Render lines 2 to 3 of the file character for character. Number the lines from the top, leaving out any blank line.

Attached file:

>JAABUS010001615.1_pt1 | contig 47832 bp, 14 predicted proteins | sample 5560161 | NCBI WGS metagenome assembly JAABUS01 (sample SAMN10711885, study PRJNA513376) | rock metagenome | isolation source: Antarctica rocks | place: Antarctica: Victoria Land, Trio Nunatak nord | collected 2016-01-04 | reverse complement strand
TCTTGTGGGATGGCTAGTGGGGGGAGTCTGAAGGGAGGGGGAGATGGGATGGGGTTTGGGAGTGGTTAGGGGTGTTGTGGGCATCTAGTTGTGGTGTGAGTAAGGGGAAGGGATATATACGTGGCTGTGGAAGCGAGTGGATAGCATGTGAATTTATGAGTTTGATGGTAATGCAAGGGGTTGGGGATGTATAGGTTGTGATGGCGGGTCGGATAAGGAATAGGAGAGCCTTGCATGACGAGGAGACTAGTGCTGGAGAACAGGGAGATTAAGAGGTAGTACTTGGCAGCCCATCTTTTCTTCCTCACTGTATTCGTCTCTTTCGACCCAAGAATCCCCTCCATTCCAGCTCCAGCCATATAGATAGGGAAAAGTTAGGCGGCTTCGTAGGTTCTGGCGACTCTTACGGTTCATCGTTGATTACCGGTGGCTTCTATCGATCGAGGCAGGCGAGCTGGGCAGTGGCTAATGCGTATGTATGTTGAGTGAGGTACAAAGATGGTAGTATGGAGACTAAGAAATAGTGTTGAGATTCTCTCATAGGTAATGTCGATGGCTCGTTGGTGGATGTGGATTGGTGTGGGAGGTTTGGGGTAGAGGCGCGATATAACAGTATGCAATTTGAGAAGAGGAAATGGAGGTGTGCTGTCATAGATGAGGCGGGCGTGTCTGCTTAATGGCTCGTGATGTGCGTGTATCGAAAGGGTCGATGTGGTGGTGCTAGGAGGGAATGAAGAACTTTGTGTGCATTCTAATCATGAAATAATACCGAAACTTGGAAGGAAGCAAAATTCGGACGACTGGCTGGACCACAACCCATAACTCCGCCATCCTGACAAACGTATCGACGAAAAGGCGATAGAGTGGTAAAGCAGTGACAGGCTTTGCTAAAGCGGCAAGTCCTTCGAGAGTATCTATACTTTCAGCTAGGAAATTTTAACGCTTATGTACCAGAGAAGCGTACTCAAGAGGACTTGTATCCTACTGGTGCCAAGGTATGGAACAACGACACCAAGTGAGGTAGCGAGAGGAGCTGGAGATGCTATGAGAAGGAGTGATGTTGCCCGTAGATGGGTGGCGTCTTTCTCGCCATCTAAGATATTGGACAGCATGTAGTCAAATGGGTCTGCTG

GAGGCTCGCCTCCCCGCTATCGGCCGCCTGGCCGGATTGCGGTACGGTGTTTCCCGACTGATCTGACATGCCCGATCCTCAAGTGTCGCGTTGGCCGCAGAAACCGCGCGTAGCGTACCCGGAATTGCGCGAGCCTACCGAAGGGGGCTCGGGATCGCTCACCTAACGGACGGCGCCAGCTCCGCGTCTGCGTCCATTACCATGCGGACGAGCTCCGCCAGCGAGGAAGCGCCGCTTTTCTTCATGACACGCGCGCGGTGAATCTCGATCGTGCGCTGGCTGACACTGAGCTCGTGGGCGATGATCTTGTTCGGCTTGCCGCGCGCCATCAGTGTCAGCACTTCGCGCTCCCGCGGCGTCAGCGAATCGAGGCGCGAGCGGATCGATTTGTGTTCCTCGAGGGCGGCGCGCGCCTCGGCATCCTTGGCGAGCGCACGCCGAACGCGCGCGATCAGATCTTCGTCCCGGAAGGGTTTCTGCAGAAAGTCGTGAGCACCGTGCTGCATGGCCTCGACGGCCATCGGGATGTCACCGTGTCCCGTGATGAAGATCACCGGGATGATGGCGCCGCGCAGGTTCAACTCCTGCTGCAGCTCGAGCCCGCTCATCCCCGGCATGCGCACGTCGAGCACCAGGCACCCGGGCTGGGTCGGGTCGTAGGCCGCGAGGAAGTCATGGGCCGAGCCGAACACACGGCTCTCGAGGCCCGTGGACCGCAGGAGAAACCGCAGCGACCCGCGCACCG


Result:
TCTTGTGGGATGGCTAGTGGGGGGAGTCTGAAGGGAGGGGGAGATGGGATGGGGTTTGGGAGTGGTTAGGGGTGTTGTGGGCATCTAGTTGTGGTGTGAGTAAGGGGAAGGGATATATACGTGGCTGTGGAAGCGAGTGGATAGCATGTGAATTTATGAGTTTGATGGTAATGCAAGGGGTTGGGGATGTATAGGTTGTGATGGCGGGTCGGATAAGGAATAGGAGAGCCTTGCATGACGAGGAGACTAGTGCTGGAGAACAGGGAGATTAAGAGGTAGTACTTGGCAGCCCATCTTTTCTTCCTCACTGTATTCGTCTCTTTCGACCCAAGAATCCCCTCCATTCCAGCTCCAGCCATATAGATAGGGAAAAGTTAGGCGGCTTCGTAGGTTCTGGCGACTCTTACGGTTCATCGTTGATTACCGGTGGCTTCTATCGATCGAGGCAGGCGAGCTGGGCAGTGGCTAATGCGTATGTATGTTGAGTGAGGTACAAAGATGGTAGTATGGAGACTAAGAAATAGTGTTGAGATTCTCTCATAGGTAATGTCGATGGCTCGTTGGTGGATGTGGATTGGTGTGGGAGGTTTGGGGTAGAGGCGCGATATAACAGTATGCAATTTGAGAAGAGGAAATGGAGGTGTGCTGTCATAGATGAGGCGGGCGTGTCTGCTTAATGGCTCGTGATGTGCGTGTATCGAAAGGGTCGATGTGGTGGTGCTAGGAGGGAATGAAGAACTTTGTGTGCATTCTAATCATGAAATAATACCGAAACTTGGAAGGAAGCAAAATTCGGACGACTGGCTGGACCACAACCCATAACTCCGCCATCCTGACAAACGTATCGACGAAAAGGCGATAGAGTGGTAAAGCAGTGACAGGCTTTGCTAAAGCGGCAAGTCCTTCGAGAGTATCTATACTTTCAGCTAGGAAATTTTAACGCTTATGTACCAGAGAAGCGTACTCAAGAGGACTTGTATCCTACTGGTGCCAAGGTATGGAACAACGACACCAAGTGAGGTAGCGAGAGGAGCTGGAGATGCTATGAGAAGGAGTGATGTTGCCCGTAGATGGGTGGCGTCTTTCTCGCCATCTAAGATATTGGACAGCATGTAGTCAAATGGGTCTGCTG

GAGGCTCGCCTCCCCGCTATCGGCCGCCTGGCCGGATTGCGGTACGGTGTTTCCCGACTGATCTGACATGCCCGATCCTCAAGTGTCGCGTTGGCCGCAGAAACCGCGCGTAGCGTACCCGGAATTGCGCGAGCCTACCGAAGGGGGCTCGGGATCGCTCACCTAACGGACGGCGCCAGCTCCGCGTCTGCGTCCATTACCATGCGGACGAGCTCCGCCAGCGAGGAAGCGCCGCTTTTCTTCATGACACGCGCGCGGTGAATCTCGATCGTGCGCTGGCTGACACTGAGCTCGTGGGCGATGATCTTGTTCGGCTTGCCGCGCGCCATCAGTGTCAGCACTTCGCGCTCCCGCGGCGTCAGCGAATCGAGGCGCGAGCGGATCGATTTGTGTTCCTCGAGGGCGGCGCGCGCCTCGGCATCCTTGGCGAGCGCACGCCGAACGCGCGCGATCAGATCTTCGTCCCGGAAGGGTTTCTGCAGAAAGTCGTGAGCACCGTGCTGCATGGCCTCGACGGCCATCGGGATGTCACCGTGTCCCGTGATGAAGATCACCGGGATGATGGCGCCGCGCAGGTTCAACTCCTGCTGCAGCTCGAGCCCGCTCATCCCCGGCATGCGCACGTCGAGCACCAGGCACCCGGGCTGGGTCGGGTCGTAGGCCGCGAGGAAGTCATGGGCCGAGCCGAACACACGGCTCTCGAGGCCCGTGGACCGCAGGAGAAACCGCAGCGACCCGCGCACCG